“It comes down to a fundamental fact: There’s 46,000 kilometres of rail track in this country. You can’t possibly ever have enough inspectors at every way point,” she said after the report’s release. “The companies are expected to follow the rules. The company did not follow the rules.”

Transport Canada has been given recommendations by the TSB on how to prevent a future disaster. The agency added two new safety recommendations to the three it had previously submitted, calling on Ottawa to conduct more frequent audits of safety plans written by railways and to require physical defences to prevent runaway trains.

While Ms. Raitt’s office weighs those recommendations, Mayor Colette Roy-Laroche has pledged to continue advocating loudly for her community’s long-running demand that the federal government build a rail bypass around her town.

“The detour is indispensable for the residents of Lac-Mégantic,” she said. “We want to be safe at home.”

Neither the provincial nor federal governments have yet to pledge money towards the project, expected to cost as much as $175-million. However, due to the dangers of the area’s mountainous geography and the fragile state of the town’s people and infrastructure as it continues to rebuild, the mayor has taken nearly every public speaking opportunity to hammer for the need to build a bypass.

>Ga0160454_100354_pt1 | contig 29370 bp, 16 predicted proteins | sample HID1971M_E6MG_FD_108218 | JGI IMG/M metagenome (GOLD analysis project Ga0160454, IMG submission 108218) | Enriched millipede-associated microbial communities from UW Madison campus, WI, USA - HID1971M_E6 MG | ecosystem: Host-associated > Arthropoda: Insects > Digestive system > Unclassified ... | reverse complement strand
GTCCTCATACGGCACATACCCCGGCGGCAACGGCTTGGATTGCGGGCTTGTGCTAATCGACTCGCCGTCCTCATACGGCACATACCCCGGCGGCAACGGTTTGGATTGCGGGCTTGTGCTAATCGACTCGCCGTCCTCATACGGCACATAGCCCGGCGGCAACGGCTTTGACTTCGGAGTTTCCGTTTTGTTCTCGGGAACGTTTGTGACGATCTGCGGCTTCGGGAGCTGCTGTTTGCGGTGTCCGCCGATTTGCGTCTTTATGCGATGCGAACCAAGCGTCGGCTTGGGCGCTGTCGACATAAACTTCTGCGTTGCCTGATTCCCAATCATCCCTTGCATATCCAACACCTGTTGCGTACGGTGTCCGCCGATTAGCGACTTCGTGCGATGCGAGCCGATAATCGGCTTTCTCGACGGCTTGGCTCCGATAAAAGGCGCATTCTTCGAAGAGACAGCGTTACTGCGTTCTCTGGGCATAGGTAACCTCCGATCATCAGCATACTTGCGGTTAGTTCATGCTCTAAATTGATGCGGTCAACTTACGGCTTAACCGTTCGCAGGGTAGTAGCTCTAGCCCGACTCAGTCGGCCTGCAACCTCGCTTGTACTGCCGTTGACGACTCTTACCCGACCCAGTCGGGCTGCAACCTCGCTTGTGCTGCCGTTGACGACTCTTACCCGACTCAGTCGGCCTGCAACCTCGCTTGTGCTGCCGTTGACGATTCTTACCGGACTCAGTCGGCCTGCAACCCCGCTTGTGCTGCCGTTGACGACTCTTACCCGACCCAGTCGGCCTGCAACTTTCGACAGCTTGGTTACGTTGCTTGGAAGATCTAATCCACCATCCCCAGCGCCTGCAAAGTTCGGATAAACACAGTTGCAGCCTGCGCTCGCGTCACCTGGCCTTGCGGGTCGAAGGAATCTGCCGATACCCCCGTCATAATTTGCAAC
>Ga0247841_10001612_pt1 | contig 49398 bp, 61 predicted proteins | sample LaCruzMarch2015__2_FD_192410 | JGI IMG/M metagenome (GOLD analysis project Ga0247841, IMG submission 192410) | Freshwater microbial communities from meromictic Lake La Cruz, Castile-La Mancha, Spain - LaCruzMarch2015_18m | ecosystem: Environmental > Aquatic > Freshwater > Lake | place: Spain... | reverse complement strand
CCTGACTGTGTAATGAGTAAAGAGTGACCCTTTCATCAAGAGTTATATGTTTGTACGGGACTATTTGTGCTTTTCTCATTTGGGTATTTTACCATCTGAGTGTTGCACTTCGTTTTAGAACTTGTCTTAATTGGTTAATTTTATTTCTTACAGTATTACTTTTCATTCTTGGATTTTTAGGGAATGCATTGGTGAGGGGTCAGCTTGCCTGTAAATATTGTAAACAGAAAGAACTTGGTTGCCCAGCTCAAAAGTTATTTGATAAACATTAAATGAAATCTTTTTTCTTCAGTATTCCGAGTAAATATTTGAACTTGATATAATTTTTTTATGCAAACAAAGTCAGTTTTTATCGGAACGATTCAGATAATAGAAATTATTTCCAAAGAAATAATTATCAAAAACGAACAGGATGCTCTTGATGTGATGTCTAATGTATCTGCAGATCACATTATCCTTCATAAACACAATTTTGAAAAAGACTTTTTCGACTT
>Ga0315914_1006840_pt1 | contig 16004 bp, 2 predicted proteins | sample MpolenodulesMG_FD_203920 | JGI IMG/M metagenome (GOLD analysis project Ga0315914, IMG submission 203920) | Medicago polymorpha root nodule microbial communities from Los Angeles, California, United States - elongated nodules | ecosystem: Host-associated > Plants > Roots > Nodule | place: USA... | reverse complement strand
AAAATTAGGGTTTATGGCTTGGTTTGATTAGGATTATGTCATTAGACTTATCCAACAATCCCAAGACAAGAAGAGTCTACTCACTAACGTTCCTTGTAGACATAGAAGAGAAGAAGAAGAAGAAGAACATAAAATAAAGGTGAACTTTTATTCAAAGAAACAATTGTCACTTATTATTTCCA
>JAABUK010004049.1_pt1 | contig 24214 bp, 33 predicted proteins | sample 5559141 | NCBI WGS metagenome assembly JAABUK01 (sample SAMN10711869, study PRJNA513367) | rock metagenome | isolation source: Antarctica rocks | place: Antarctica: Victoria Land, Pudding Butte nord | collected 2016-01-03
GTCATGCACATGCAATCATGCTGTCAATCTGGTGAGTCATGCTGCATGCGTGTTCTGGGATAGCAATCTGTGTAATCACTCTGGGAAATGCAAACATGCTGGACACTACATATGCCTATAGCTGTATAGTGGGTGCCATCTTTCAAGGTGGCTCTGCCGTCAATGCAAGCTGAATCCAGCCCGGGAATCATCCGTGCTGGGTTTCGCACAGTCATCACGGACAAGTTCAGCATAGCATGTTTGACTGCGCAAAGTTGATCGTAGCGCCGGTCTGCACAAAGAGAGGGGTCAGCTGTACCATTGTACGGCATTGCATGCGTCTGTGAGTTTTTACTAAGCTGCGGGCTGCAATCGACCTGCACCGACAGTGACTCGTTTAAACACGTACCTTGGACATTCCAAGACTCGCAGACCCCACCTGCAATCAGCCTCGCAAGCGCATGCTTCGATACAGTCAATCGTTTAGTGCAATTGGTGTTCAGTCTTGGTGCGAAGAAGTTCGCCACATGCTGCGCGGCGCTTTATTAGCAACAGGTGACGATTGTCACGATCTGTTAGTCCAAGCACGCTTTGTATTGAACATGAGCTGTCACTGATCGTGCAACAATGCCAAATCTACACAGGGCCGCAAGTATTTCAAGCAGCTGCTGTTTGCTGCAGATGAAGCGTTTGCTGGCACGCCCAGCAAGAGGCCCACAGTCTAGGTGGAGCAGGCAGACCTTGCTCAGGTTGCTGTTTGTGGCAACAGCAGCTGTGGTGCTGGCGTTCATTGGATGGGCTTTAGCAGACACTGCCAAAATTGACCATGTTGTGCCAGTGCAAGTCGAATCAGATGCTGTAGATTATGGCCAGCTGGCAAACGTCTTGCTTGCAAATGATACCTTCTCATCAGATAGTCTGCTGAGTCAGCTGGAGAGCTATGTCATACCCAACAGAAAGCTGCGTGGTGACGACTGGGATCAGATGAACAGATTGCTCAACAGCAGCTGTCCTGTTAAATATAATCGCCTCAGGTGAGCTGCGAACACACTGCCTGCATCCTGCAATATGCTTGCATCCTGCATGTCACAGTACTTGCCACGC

Her tone represents a change after she spent much of the past year speaking carefully about the disaster’s aftermath. Ms. Roy-Laroche said Tuesday that the report’s findings and recommendations were “still not enough.”

By taking aim at Ottawa’s failings and those of the MM&A, she enjoys nearly unanimous local support.

René Simard survived the disaster on July 6, 2013, by leaping from the terrace of a local bar and fleeing moments after the oil train derailed. “We knew that something was wrong and that trains couldn’t operate like that without Transport Canada knowing,” he said of the railroad’s operations before the disaster. “Someone was negligent and everyone I know thought that the federal government was responsible.”